Anne-Marie Willis is Visiting Professor of Architecture and the Built Environment at the University of Adelaide, Australia and editor of Design Philosophy Papers at The Studio at the Edge of the World.

Reviews for The Design Philosophy Reader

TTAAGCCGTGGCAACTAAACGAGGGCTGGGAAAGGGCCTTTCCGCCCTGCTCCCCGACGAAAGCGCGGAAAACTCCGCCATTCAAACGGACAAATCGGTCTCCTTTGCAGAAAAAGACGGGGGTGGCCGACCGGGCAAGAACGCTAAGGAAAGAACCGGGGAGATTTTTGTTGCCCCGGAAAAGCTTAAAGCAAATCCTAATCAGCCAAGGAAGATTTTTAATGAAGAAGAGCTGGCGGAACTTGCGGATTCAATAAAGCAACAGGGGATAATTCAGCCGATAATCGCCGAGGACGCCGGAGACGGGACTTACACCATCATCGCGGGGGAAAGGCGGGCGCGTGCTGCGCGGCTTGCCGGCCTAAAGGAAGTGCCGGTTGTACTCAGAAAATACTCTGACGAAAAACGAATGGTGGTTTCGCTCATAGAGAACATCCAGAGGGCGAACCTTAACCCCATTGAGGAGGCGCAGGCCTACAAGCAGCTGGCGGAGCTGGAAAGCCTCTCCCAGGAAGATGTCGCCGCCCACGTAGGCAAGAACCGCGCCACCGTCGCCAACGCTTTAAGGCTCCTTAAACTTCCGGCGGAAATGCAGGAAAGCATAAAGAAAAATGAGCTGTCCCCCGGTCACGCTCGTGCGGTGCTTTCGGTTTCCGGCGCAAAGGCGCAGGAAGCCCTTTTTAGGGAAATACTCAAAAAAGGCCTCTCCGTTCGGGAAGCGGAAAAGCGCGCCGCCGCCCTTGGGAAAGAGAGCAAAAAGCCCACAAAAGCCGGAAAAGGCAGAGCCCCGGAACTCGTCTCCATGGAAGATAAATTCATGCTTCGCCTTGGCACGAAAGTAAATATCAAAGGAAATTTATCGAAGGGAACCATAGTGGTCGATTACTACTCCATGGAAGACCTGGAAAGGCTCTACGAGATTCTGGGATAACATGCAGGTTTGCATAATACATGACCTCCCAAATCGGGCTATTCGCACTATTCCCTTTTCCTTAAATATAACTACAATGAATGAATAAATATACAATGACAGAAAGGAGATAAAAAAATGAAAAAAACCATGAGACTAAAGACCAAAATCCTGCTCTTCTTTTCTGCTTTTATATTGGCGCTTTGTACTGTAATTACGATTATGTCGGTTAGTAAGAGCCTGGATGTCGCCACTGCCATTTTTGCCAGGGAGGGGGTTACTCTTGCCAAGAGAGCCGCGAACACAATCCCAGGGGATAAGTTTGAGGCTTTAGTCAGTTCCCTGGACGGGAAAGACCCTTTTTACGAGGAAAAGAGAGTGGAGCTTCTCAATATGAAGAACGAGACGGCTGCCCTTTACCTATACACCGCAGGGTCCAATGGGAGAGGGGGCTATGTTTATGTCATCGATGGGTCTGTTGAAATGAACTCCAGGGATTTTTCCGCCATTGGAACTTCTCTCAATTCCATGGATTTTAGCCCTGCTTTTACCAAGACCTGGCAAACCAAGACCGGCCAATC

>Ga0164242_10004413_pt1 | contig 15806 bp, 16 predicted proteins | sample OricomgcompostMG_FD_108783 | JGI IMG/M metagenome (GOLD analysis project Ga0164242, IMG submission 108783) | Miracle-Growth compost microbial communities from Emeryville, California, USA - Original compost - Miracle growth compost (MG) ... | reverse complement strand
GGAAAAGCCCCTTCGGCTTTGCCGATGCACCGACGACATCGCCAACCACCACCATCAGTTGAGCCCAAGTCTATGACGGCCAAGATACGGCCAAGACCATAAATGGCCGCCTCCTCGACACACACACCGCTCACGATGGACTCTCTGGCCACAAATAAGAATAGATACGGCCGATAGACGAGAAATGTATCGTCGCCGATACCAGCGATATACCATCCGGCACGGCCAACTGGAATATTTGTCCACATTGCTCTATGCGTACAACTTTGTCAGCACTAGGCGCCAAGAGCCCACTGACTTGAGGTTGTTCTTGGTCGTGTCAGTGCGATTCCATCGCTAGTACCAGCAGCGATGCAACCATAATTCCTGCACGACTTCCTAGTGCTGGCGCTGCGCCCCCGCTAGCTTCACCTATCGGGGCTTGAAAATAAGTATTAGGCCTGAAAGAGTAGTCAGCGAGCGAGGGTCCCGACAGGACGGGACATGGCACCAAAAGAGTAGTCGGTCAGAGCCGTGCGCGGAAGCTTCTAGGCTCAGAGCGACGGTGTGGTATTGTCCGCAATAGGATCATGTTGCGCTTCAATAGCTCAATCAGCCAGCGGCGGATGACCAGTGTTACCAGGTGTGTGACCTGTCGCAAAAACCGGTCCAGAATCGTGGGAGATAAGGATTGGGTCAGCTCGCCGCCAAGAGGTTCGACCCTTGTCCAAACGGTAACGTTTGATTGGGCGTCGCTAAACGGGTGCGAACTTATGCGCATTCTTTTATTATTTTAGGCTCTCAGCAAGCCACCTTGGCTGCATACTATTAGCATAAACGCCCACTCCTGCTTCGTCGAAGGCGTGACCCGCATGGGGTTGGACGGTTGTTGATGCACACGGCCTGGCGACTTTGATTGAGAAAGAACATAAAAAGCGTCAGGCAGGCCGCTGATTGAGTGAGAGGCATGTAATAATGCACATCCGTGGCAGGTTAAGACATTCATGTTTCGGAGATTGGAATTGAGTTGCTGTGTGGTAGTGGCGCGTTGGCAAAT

More clearly perhaps than any other human science or profession, and in the face of complexly intertwined social, ecological, and cultural crises, design is emerging as a crucial domain of thought and action about life itself. The present is thus an auspicious moment for systematizing a philosophy of, from, and for, design as a strategy for rendering design into a more thoughtful and effectively reconstructive practice. By drawing on both philosophy and the most current strands of critical social theory, The Design Philosophy Reader provides us with the pillars for such a project. I cannot think of anybody more qualified to undertake this task than Anne-Marie Willies, a true pioneer of the design/philosophy interface. In contrast to the much more limited and highly popularized paradigm of design thinking, the Reader demonstrates why the redesigning of design, as the redesigning of the conditions of our collective existence, is the most important intellectual and political project designers and informed citizens can undertake in the current planetary conjuncture. * Arturo Escobar, Distinguished Emeritus Professor of Anthropology at the University of North Carolina, Chapel Hill, USA * This is a thoroughly comprehensive text which highlights the connections between philosophy and design. Useful guides to further reading are presented throughout. There is an acceptable balance between older and newer texts, organised into eight distinct parts, together covering an impressively wide range of thinking. Numerous contributors highlight the pervasiveness of design, the current state of thinking and practice of design. This text will be of value to both design theoreticians and practitioners, and should prove to be an essential addition to all design libraries or collections. * Michael Hann, Chair of Design Theory at the University of Leeds, UK * The Design Philosophy Reader reminds us that inquiry into the histories and systems that structure 'design' - language, visuality, colonialism, capitalism - must ground our understandings of, and engagements with, it. * Shana Agid, Assistant Professor of Art, Media and Communication at Parsons, The New School, USA * Through Willis' astute selection and structuring of key texts, The Design Philosophy Reader offers theoretical apparatus to develop critical thinking within the study and practice of design. It fundamentally opens design to be interrogated and theorized beyond the parameters of professional design and norms within academic design theory today. It will be of interest to anyone interested in questioning design as a condition of existence, and those who seek to problematize the discipline. * Matt Malpass, Programme Coordinator for Ceramic and Industrial Design at Central Saint Martins, University of the Arts London, UK * Editor Anne-Marie Willis's own practice of 'designing' the Reader is demonstrated in the introduction to this section, where in just two pages the she gives a richly considered, potted-history of philosophy, showing how notions and practices of design and philosophy are mutually implicated... The Reader contains older, essential design-related texts from philosophers such as Claude Levi-Strauss, Jean Baudrillard, Henri Lefebvre, Martin Heidegger, Gilbert Simondon, and more recent significant thinkers such as Bruno Latour, Bernard Stiegler, Rosa Braidotti, Isabelle Stengers and Judith Butler... The book contains essays that should be required reading for both research and professional work... Willis's curation of the Reader is compelling, not least because she has a critical vision; this is not a sample of work, or just a collection of the great and good. * John O'Reilly, Eye Magazine * This book establishes in a very clear way the grounds for research on the philosophy of design. It raises meaningful contradictions that allow postgraduate students to reflect more deeply on their roles as researchers in design. The sections covering designing of visuality and narrative are absolutely brilliant! * Dr. Catarina Lelis, Senior Lecturer in Branding and Innovation, University of West London, UK *